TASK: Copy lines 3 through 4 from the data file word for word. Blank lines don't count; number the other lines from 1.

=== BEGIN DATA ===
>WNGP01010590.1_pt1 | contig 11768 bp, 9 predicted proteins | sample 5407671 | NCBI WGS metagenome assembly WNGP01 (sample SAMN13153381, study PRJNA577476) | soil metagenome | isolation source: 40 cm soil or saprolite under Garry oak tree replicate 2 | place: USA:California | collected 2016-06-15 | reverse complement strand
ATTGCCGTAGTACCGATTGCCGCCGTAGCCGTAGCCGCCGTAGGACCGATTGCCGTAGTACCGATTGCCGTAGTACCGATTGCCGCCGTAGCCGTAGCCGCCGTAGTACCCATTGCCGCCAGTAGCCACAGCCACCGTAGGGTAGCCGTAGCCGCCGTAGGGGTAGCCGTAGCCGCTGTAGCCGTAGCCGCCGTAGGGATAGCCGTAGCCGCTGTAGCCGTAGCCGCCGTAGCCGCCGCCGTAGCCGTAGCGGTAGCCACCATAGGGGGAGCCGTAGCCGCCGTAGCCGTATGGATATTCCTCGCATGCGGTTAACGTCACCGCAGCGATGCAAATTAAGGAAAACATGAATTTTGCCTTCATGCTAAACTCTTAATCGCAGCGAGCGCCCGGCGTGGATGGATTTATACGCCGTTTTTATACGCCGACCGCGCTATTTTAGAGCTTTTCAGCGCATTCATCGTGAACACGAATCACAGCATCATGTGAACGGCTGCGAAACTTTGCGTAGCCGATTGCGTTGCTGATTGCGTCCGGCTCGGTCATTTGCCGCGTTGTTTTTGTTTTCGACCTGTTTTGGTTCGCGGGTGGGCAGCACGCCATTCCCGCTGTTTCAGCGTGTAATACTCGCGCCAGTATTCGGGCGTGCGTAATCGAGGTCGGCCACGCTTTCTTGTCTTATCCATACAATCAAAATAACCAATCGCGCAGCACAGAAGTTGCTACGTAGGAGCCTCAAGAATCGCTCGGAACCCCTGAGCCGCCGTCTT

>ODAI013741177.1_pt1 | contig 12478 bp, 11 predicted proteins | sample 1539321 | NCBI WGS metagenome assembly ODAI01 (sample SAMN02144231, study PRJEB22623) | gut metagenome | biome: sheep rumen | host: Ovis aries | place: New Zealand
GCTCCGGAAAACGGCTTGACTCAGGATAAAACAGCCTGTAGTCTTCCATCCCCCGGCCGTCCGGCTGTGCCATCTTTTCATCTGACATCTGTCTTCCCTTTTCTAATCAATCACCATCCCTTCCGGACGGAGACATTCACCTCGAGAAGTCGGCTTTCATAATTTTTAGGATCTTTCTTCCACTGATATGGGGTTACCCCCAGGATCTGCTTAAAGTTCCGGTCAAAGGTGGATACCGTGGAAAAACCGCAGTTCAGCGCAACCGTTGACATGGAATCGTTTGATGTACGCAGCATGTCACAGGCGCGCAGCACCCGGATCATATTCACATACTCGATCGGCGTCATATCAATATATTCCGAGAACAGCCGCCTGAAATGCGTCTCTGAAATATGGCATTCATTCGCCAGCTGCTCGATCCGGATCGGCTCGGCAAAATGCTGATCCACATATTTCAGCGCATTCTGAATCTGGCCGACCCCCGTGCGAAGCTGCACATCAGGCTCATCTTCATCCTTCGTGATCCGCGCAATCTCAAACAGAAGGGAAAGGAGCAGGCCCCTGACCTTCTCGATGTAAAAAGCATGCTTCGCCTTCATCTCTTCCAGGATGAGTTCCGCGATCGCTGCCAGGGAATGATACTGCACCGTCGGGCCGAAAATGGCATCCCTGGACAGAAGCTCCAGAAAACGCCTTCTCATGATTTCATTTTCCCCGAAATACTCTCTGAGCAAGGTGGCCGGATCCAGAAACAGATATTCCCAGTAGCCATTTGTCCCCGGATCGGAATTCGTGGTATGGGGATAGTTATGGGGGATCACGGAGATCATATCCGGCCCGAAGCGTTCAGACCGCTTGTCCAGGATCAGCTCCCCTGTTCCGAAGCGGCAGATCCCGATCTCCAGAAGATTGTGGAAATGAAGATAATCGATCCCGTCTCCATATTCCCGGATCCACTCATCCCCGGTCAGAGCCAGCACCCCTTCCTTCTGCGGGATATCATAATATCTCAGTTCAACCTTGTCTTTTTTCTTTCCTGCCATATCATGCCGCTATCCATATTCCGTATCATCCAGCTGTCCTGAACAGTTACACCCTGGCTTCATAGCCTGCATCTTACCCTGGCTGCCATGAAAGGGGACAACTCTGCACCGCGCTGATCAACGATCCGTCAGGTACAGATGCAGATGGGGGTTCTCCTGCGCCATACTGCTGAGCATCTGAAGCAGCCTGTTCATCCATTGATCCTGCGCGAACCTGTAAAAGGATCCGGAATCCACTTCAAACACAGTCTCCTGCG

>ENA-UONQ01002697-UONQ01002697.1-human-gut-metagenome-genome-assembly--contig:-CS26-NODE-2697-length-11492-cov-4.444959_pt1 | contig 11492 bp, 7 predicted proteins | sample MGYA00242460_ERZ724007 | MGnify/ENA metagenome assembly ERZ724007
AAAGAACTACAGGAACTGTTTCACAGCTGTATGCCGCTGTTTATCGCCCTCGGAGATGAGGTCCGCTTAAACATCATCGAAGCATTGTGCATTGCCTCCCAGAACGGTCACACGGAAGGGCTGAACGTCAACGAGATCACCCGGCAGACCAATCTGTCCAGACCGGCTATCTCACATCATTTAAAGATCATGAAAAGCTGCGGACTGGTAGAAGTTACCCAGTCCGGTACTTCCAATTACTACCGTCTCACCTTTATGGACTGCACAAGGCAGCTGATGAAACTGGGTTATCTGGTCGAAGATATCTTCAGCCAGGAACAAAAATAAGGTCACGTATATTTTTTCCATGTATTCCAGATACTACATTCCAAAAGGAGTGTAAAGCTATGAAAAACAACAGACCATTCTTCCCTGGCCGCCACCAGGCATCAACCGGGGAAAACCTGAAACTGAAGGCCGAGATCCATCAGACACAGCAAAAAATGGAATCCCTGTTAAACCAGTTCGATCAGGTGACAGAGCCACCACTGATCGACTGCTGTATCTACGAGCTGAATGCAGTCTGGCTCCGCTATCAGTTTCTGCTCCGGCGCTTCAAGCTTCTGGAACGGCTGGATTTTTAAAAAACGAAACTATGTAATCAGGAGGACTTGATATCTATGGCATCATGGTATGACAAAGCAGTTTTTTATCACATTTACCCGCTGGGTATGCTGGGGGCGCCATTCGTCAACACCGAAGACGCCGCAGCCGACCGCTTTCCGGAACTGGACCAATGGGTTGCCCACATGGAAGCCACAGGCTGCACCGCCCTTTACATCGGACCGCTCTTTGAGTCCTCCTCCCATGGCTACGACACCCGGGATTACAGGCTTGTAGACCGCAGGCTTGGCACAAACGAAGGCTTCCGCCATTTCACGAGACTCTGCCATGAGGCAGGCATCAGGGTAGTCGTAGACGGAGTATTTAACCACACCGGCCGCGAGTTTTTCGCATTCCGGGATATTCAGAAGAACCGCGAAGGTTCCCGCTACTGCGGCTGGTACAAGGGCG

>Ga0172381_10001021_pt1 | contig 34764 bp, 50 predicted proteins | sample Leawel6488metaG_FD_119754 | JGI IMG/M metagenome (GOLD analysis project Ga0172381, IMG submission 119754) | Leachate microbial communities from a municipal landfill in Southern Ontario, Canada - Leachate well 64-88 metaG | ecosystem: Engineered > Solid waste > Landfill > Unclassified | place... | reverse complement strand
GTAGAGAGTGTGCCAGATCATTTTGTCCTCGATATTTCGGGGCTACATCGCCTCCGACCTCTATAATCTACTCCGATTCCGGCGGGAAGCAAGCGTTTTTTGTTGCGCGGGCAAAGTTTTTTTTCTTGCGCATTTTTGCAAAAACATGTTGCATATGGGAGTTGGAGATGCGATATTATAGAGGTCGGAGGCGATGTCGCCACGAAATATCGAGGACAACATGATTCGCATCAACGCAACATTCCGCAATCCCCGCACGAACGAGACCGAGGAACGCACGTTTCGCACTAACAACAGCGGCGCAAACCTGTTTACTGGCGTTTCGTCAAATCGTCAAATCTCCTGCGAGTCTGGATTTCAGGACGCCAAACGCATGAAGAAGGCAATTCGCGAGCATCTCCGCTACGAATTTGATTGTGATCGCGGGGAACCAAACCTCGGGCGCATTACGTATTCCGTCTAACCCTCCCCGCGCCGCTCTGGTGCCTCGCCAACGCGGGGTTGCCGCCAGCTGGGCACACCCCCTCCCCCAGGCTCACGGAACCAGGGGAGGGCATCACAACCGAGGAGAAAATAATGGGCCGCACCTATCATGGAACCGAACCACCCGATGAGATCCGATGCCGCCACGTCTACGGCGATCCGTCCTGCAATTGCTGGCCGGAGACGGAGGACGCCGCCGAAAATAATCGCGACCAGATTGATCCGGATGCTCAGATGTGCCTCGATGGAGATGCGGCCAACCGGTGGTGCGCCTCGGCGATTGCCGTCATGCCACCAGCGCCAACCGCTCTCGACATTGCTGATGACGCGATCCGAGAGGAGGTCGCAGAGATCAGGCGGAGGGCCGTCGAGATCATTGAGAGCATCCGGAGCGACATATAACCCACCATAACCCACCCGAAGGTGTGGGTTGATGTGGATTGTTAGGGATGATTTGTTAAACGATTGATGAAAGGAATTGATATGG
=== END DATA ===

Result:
>ODAI013741177.1_pt1 | contig 12478 bp, 11 predicted proteins | sample 1539321 | NCBI WGS metagenome assembly ODAI01 (sample SAMN02144231, study PRJEB22623) | gut metagenome | biome: sheep rumen | host: Ovis aries | place: New Zealand
GCTCCGGAAAACGGCTTGACTCAGGATAAAACAGCCTGTAGTCTTCCATCCCCCGGCCGTCCGGCTGTGCCATCTTTTCATCTGACATCTGTCTTCCCTTTTCTAATCAATCACCATCCCTTCCGGACGGAGACATTCACCTCGAGAAGTCGGCTTTCATAATTTTTAGGATCTTTCTTCCACTGATATGGGGTTACCCCCAGGATCTGCTTAAAGTTCCGGTCAAAGGTGGATACCGTGGAAAAACCGCAGTTCAGCGCAACCGTTGACATGGAATCGTTTGATGTACGCAGCATGTCACAGGCGCGCAGCACCCGGATCATATTCACATACTCGATCGGCGTCATATCAATATATTCCGAGAACAGCCGCCTGAAATGCGTCTCTGAAATATGGCATTCATTCGCCAGCTGCTCGATCCGGATCGGCTCGGCAAAATGCTGATCCACATATTTCAGCGCATTCTGAATCTGGCCGACCCCCGTGCGAAGCTGCACATCAGGCTCATCTTCATCCTTCGTGATCCGCGCAATCTCAAACAGAAGGGAAAGGAGCAGGCCCCTGACCTTCTCGATGTAAAAAGCATGCTTCGCCTTCATCTCTTCCAGGATGAGTTCCGCGATCGCTGCCAGGGAATGATACTGCACCGTCGGGCCGAAAATGGCATCCCTGGACAGAAGCTCCAGAAAACGCCTTCTCATGATTTCATTTTCCCCGAAATACTCTCTGAGCAAGGTGGCCGGATCCAGAAACAGATATTCCCAGTAGCCATTTGTCCCCGGATCGGAATTCGTGGTATGGGGATAGTTATGGGGGATCACGGAGATCATATCCGGCCCGAAGCGTTCAGACCGCTTGTCCAGGATCAGCTCCCCTGTTCCGAAGCGGCAGATCCCGATCTCCAGAAGATTGTGGAAATGAAGATAATCGATCCCGTCTCCATATTCCCGGATCCACTCATCCCCGGTCAGAGCCAGCACCCCTTCCTTCTGCGGGATATCATAATATCTCAGTTCAACCTTGTCTTTTTTCTTTCCTGCCATATCATGCCGCTATCCATATTCCGTATCATCCAGCTGTCCTGAACAGTTACACCCTGGCTTCATAGCCTGCATCTTACCCTGGCTGCCATGAAAGGGGACAACTCTGCACCGCGCTGATCAACGATCCGTCAGGTACAGATGCAGATGGGGGTTCTCCTGCGCCATACTGCTGAGCATCTGAAGCAGCCTGTTCATCCATTGATCCTGCGCGAACCTGTAAAAGGATCCGGAATCCACTTCAAACACAGTCTCCTGCG